A new and inscrutable (for me) piece of communication arrived from my apartment building's office a few weeks ago.
Though a building newsletter mysteriously came and went last year, there still seems to be no shortage of news to relay, including that of semi-regular contests wherein the participants have a chance to win money off the rent.
I'm all for money off my rent, but the contest terms always somehow prove to be too much for me to handle. One was an overwhelmingly diverse 24-item photo scavenger hunt. Another was called simply a "door contest," where we were told to "show what the holiday means to you." The grand prize was $500 -- a compelling sum, but the contest was worded so strangely that I actually had to have a chat with one of the office staff to make sure I understood it properly, and then I got too busy (read: lazy) to bother doing it.
Then came this:
Snow, Snow and more snow! As we push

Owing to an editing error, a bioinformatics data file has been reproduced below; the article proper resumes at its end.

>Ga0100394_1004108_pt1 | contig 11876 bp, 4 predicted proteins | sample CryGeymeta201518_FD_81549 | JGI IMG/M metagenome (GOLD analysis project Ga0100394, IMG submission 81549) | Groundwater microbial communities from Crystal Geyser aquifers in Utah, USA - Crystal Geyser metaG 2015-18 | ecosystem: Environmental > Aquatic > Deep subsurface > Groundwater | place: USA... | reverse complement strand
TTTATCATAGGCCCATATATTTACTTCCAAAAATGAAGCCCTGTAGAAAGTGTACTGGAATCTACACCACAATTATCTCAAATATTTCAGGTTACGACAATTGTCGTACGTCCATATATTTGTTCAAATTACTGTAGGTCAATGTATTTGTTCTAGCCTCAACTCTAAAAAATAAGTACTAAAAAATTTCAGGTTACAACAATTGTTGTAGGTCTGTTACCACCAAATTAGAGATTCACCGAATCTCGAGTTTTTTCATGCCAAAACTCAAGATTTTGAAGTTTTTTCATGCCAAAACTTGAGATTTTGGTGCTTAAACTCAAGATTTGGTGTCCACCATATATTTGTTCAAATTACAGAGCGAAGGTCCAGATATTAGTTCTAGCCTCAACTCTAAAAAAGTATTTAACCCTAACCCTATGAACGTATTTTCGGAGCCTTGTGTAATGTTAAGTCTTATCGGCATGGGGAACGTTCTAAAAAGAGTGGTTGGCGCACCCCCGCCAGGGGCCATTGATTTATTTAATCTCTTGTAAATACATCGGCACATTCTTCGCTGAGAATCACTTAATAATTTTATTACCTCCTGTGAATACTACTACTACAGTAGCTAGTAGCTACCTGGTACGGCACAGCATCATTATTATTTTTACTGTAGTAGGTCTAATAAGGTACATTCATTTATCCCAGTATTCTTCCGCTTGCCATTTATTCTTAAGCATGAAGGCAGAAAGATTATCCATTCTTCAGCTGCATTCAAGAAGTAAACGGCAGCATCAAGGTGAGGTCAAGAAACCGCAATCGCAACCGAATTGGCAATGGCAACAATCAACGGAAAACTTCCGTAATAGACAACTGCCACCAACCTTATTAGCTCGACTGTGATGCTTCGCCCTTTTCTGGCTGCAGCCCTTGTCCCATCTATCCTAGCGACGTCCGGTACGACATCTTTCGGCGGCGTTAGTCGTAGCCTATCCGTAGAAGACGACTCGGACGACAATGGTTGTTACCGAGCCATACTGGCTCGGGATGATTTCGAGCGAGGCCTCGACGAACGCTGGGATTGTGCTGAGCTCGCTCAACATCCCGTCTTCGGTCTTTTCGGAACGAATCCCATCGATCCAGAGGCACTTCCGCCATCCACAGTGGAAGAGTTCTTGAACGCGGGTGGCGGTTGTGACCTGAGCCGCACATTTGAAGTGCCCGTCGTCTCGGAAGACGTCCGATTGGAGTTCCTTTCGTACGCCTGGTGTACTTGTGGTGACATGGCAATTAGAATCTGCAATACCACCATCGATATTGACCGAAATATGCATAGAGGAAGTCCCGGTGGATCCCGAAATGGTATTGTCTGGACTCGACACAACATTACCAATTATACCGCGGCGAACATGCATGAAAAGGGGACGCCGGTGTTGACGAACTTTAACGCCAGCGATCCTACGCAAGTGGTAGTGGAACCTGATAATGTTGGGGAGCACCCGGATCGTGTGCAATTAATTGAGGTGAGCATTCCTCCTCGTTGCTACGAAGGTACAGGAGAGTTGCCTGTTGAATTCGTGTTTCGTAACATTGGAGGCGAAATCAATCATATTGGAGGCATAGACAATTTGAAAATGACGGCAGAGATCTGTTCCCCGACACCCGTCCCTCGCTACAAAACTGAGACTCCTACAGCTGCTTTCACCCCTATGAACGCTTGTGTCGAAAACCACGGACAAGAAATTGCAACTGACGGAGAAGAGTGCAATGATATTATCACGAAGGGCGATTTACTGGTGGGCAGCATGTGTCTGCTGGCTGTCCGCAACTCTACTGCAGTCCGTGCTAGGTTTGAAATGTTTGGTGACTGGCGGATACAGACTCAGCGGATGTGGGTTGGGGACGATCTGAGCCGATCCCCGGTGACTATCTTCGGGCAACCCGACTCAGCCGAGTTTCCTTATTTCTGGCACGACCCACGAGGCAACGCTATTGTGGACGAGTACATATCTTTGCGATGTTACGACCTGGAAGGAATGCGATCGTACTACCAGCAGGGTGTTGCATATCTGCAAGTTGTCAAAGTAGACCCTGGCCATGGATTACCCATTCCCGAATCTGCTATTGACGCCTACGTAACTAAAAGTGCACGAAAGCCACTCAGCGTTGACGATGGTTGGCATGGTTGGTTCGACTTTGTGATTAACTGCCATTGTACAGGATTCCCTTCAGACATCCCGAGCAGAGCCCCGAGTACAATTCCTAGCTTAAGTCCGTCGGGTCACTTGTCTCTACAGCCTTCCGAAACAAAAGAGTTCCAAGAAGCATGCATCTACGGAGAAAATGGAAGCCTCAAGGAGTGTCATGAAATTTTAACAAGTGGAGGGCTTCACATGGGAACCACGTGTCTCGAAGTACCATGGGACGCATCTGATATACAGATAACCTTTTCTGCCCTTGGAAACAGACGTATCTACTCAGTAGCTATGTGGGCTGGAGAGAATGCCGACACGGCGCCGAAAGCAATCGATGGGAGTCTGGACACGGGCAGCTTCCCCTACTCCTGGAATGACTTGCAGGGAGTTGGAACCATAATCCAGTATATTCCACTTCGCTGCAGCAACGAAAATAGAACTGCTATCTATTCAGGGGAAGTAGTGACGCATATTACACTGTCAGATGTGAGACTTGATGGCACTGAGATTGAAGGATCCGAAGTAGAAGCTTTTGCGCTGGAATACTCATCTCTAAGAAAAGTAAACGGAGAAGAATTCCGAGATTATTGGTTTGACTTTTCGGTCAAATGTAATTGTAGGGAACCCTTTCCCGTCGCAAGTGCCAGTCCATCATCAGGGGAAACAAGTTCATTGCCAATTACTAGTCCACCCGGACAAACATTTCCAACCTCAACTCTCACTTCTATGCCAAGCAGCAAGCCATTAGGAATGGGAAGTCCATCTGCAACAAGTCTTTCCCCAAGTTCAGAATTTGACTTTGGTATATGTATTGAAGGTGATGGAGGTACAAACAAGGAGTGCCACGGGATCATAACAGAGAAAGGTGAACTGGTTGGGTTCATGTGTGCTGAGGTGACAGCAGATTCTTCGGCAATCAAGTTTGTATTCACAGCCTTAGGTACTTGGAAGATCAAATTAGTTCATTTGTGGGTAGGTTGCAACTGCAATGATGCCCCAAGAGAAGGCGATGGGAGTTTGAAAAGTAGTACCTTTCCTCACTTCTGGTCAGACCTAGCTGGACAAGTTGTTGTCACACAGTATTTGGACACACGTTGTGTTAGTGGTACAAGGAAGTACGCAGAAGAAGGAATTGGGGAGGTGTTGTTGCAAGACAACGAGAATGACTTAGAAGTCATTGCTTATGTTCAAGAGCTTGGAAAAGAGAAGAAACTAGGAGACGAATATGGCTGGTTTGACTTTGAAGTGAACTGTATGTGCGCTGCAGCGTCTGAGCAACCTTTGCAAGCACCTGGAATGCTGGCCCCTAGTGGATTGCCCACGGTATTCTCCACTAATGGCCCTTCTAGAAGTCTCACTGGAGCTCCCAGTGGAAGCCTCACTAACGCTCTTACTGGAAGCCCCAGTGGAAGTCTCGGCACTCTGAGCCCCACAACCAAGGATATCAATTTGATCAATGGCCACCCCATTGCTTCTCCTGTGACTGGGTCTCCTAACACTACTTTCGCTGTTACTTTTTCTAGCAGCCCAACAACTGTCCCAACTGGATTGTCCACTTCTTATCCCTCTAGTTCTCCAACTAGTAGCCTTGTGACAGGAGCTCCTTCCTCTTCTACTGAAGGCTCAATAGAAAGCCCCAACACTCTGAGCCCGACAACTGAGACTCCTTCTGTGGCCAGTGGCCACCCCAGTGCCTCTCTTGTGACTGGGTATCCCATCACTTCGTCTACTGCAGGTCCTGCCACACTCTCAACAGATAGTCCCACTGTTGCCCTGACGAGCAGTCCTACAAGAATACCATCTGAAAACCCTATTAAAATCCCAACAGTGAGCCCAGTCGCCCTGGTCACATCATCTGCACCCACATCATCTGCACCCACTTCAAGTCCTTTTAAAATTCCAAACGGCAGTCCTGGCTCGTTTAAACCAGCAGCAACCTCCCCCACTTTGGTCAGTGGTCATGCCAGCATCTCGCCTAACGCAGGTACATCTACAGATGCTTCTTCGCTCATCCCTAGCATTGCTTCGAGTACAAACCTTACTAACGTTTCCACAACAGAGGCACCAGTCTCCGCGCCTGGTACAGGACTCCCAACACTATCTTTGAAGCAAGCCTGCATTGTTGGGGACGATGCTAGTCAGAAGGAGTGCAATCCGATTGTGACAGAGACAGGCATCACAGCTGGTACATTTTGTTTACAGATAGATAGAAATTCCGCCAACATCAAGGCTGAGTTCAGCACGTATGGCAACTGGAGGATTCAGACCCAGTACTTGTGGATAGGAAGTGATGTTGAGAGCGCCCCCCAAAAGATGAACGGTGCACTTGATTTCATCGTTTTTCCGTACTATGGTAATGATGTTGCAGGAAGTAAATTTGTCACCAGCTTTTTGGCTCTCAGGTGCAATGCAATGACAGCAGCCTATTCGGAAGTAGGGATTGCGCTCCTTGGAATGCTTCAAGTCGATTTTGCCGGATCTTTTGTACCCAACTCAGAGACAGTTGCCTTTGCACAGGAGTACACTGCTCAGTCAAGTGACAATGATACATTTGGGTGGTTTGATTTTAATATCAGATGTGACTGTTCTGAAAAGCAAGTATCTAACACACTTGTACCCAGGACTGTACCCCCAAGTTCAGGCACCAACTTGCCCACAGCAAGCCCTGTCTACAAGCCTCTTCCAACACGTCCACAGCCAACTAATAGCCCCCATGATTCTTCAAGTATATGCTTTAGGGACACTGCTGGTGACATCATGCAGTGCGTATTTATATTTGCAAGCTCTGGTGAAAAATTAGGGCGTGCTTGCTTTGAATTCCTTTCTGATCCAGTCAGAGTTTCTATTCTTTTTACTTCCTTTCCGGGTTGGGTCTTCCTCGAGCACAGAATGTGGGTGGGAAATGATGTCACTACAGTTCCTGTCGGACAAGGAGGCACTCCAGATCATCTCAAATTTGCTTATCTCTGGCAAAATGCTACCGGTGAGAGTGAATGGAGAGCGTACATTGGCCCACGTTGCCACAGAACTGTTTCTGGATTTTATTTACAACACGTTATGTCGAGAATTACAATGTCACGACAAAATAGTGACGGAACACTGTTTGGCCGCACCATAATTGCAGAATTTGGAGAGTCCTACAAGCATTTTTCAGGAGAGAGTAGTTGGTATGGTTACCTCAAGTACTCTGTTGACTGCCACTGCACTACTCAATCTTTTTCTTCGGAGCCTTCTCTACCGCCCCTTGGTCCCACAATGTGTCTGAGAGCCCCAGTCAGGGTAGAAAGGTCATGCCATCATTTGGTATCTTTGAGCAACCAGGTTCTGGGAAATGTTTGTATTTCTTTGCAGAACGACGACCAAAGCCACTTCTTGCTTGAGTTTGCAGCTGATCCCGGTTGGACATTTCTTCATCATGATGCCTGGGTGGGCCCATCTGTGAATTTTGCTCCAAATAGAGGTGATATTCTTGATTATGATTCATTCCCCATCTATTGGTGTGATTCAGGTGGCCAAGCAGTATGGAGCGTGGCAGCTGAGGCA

through the storm and holidays, we are happy
The sun is shining and snow is melting. As
March approaches let's see what this riddle
Read carefully and slowly and please don't
trash me, for there are 3 prizes that await
those lucky to find a picture of the sun.
So be quick and be fast and come see us
real soon for these prizes will expire by the 7th
(Drop off your forms to the office on or before the 7th of March.)
I went over this page more times than I'd like to admit, and for the life me I couldn't glean what the contest entailed. It seemed that we'd been challenged to find a picture of the sun, but I don't know whether that means taking our own picture or finding one that had been hidden in the building. Furthermore, I had no idea what this has to do with dropping off a form to the office, as no form was distributed with the notice.
I also tried in vain to determine what poetic form this verse was. It seemed laid out so carefully, but no amount of scansion could slot this into any form I remember from my days as an English major. (Granted, I don't really remember that many poetic forms from my days as an English major, but still.) I guess it could be called free verse, and indeed, it is quite free with the commas and capitalization.
In any case, the deadline has passed, and I have been yet again either unwilling or unable (in this case unable) to compete in the latest contest.